WAYNE — They build skyscrapers out of wooden blocks, pound lumps of kinetic sand with their little fists and stand about 40 inches tall.

But if they are lacking in stature, they more than make up for it with their charm.

These budding scholars of William Paterson University are in a preschool program that opened this semester in a former office building at 1800 Valley Road.

Twenty-eight children as young as 2½ years old are now enrolled in the state-licensed Child Development Center, which runs five days per week. University students pursuing teaching degrees supplement their own learning by helping administer the program.

In that way, said university officials, the 10,800-square-foot center is like a laboratory.

“Teacher candidates have their fingertips on the pulse of current trends and best practices and will undoubtedly elevate the level of learning in our classrooms,” said Cindy Gennarelli, the program director.

Amy Ginsberg, a professor and dean of the College of Education, said it is “wonderful that our classrooms and hallways are filled with the sounds of children exploring.”

The curriculum was inspired by what is known as the Reggio Emilia approach, Gennarelli said. It is a philosophy in which children are viewed as “capable co-constructors of their own learning,” she said.

Each nook and cranny of the center was designed to promote curiosity, Gennarelli said. And unlike more traditional day care programs, which may have brightly colored furnishings, she said, the environment in this preschool is filled with neutral hues that are “not overstimulating.”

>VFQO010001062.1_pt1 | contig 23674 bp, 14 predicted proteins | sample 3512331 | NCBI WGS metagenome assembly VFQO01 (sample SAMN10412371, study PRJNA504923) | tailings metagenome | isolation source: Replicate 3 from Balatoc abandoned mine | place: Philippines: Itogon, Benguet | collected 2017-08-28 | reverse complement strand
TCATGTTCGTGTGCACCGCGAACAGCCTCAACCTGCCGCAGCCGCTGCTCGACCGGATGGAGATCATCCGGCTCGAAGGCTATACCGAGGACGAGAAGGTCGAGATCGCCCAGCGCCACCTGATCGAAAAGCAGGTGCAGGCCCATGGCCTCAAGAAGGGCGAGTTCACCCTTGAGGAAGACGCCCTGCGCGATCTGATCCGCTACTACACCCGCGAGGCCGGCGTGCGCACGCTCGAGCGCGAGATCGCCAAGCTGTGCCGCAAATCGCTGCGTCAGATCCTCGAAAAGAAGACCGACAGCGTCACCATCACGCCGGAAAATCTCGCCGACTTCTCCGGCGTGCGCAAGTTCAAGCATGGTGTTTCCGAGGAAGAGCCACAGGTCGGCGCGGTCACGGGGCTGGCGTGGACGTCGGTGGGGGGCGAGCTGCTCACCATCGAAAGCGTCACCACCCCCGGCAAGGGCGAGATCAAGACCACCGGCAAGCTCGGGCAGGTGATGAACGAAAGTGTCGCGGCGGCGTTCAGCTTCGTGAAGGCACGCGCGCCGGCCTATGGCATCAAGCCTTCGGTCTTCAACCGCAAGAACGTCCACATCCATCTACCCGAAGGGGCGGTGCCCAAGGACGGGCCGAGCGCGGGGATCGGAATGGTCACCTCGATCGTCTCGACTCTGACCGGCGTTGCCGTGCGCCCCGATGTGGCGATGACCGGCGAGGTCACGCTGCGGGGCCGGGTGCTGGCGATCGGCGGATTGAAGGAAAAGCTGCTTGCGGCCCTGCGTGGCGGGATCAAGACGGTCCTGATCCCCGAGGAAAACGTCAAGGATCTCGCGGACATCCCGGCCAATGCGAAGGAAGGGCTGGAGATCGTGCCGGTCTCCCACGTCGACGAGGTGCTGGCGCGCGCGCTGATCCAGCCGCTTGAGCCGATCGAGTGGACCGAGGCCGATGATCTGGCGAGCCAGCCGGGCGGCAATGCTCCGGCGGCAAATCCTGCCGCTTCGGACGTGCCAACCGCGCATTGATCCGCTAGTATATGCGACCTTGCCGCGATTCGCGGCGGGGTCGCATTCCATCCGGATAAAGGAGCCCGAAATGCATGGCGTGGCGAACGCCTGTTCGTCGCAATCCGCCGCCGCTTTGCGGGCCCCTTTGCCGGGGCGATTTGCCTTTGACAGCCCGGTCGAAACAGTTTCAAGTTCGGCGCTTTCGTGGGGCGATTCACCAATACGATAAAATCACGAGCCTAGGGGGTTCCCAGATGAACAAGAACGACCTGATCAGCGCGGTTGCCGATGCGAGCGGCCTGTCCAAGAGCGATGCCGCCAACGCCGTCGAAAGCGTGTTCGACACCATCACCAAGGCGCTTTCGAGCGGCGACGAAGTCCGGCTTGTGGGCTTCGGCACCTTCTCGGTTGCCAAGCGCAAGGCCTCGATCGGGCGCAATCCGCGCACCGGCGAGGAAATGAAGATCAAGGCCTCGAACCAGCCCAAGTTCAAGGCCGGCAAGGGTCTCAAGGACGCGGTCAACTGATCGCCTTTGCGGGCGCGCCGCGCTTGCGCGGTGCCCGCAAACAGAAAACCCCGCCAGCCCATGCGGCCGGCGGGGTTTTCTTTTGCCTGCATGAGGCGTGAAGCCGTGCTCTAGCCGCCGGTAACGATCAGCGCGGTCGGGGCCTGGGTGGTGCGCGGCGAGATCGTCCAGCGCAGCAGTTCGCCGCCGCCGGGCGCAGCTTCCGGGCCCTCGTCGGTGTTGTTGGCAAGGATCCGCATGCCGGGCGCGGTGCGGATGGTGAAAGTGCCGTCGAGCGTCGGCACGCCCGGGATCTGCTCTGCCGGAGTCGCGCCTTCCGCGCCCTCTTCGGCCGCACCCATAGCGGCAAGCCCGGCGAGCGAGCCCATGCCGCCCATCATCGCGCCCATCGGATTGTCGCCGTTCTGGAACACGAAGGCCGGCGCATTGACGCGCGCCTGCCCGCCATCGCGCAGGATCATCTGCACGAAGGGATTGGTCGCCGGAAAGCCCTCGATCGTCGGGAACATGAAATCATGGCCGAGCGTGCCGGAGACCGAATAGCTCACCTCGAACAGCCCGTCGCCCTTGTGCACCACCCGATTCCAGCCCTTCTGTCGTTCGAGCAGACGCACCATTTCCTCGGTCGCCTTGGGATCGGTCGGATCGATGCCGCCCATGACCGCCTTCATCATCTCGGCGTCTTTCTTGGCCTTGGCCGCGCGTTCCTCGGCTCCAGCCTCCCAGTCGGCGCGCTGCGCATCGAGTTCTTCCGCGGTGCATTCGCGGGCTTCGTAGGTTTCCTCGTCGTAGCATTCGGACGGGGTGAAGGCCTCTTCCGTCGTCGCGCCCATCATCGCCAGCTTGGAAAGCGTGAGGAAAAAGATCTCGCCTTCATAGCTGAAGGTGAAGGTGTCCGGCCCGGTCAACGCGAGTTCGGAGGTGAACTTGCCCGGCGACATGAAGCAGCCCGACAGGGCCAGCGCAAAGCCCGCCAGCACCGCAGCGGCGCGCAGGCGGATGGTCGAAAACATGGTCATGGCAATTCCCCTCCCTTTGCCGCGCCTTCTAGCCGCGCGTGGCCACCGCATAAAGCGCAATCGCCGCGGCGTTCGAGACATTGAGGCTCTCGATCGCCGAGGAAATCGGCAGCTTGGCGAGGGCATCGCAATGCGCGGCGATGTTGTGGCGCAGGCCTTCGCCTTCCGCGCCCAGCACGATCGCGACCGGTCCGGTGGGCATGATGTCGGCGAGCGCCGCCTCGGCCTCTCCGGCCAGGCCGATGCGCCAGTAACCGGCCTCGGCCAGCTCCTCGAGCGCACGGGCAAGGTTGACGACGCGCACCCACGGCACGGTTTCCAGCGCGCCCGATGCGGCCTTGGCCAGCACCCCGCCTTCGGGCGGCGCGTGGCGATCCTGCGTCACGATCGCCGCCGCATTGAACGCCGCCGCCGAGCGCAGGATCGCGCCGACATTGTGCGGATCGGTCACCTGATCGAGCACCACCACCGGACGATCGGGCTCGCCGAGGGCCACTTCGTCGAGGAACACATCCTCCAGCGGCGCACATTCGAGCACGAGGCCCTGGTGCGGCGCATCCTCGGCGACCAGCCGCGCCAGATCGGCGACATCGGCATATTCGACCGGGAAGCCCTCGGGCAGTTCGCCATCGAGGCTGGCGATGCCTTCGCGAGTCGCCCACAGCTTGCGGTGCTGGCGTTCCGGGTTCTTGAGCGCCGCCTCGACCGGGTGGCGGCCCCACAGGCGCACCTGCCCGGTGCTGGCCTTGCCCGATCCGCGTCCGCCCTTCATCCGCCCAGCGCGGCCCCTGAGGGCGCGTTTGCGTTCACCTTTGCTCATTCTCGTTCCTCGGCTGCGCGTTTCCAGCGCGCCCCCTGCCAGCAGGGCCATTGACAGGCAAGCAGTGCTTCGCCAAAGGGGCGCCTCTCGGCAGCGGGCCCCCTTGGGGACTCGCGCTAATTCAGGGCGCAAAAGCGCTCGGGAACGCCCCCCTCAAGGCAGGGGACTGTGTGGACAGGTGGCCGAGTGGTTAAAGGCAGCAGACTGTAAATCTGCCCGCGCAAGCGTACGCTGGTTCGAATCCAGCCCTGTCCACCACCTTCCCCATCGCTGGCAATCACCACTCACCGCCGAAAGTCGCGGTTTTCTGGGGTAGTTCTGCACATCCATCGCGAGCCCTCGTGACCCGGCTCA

“Everything is calm and respectful of children,” Gennarelli said.

The university purchased the former office building for its School of Continuing and Professional Education in May 2019. The 11.3-acre property abuts High Mountain Park Preserve to the north and west.

The building was previously occupied by Haier Group Corp., a Chinese maker of consumer electronics and home appliances.

William Paterson officials said the university spent $2.1 million to renovate the building for the preschool, which has two playgrounds, and that most of the cost for the project was allocated in the state budget.

The center is planning several upcoming activities, including a child safety seat inspection by university police, a collection for rain boots and family hikes along nearby trails.

Tuition assistance of up to 75% on the cost of child care is offered to eligible William Paterson students. Visit the center’s website for more information.

Philip DeVencentis is a local reporter for NorthJersey.com. For unlimited access to the most important news from your local community, please subscribe or activate your digital account today.

Source: NorthJersey.com